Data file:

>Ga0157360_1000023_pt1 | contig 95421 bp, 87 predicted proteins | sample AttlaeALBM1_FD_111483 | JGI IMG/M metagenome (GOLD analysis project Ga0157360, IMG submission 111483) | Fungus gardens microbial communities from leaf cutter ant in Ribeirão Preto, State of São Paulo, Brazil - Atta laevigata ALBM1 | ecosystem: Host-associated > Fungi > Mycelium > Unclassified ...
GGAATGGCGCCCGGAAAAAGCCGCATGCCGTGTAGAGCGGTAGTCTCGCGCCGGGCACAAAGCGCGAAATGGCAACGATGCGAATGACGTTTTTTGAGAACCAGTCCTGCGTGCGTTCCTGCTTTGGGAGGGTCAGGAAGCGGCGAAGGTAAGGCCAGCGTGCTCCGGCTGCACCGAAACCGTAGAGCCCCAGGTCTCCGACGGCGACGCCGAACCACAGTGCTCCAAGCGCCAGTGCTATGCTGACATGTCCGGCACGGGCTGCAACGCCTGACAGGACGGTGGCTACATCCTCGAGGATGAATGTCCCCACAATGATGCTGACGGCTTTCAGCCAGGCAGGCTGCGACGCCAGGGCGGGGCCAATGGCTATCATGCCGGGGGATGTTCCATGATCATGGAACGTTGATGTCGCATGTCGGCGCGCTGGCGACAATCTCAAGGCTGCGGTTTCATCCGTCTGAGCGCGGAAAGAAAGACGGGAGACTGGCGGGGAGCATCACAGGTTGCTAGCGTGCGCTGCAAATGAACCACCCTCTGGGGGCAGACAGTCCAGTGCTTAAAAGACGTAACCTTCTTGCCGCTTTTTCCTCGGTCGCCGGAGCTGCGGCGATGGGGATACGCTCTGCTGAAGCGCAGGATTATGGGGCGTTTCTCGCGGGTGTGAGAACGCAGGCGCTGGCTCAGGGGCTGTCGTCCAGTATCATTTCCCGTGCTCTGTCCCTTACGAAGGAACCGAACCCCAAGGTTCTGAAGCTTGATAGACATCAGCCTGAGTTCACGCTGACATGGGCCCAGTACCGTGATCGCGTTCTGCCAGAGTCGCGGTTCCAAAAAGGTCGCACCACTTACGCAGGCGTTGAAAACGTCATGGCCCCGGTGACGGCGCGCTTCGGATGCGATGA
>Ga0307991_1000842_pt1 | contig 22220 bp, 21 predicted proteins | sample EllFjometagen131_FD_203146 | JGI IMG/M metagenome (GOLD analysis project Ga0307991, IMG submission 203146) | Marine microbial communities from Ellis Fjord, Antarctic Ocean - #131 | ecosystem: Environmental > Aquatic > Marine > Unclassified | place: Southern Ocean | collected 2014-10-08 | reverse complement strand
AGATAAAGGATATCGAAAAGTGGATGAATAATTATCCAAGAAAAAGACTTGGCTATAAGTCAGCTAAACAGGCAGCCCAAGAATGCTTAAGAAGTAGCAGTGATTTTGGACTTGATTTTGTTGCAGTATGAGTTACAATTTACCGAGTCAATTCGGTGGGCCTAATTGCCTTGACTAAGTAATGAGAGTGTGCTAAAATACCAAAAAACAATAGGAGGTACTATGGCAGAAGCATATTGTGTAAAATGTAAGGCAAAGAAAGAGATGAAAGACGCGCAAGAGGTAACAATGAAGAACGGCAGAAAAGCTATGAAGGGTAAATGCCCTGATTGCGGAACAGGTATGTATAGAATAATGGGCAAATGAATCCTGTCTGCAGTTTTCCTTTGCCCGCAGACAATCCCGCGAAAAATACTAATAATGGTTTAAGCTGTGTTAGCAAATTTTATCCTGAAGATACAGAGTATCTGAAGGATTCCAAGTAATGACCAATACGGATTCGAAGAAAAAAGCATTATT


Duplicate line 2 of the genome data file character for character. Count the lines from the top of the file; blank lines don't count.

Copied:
GGAATGGCGCCCGGAAAAAGCCGCATGCCGTGTAGAGCGGTAGTCTCGCGCCGGGCACAAAGCGCGAAATGGCAACGATGCGAATGACGTTTTTTGAGAACCAGTCCTGCGTGCGTTCCTGCTTTGGGAGGGTCAGGAAGCGGCGAAGGTAAGGCCAGCGTGCTCCGGCTGCACCGAAACCGTAGAGCCCCAGGTCTCCGACGGCGACGCCGAACCACAGTGCTCCAAGCGCCAGTGCTATGCTGACATGTCCGGCACGGGCTGCAACGCCTGACAGGACGGTGGCTACATCCTCGAGGATGAATGTCCCCACAATGATGCTGACGGCTTTCAGCCAGGCAGGCTGCGACGCCAGGGCGGGGCCAATGGCTATCATGCCGGGGGATGTTCCATGATCATGGAACGTTGATGTCGCATGTCGGCGCGCTGGCGACAATCTCAAGGCTGCGGTTTCATCCGTCTGAGCGCGGAAAGAAAGACGGGAGACTGGCGGGGAGCATCACAGGTTGCTAGCGTGCGCTGCAAATGAACCACCCTCTGGGGGCAGACAGTCCAGTGCTTAAAAGACGTAACCTTCTTGCCGCTTTTTCCTCGGTCGCCGGAGCTGCGGCGATGGGGATACGCTCTGCTGAAGCGCAGGATTATGGGGCGTTTCTCGCGGGTGTGAGAACGCAGGCGCTGGCTCAGGGGCTGTCGTCCAGTATCATTTCCCGTGCTCTGTCCCTTACGAAGGAACCGAACCCCAAGGTTCTGAAGCTTGATAGACATCAGCCTGAGTTCACGCTGACATGGGCCCAGTACCGTGATCGCGTTCTGCCAGAGTCGCGGTTCCAAAAAGGTCGCACCACTTACGCAGGCGTTGAAAACGTCATGGCCCCGGTGACGGCGCGCTTCGGATGCGATGA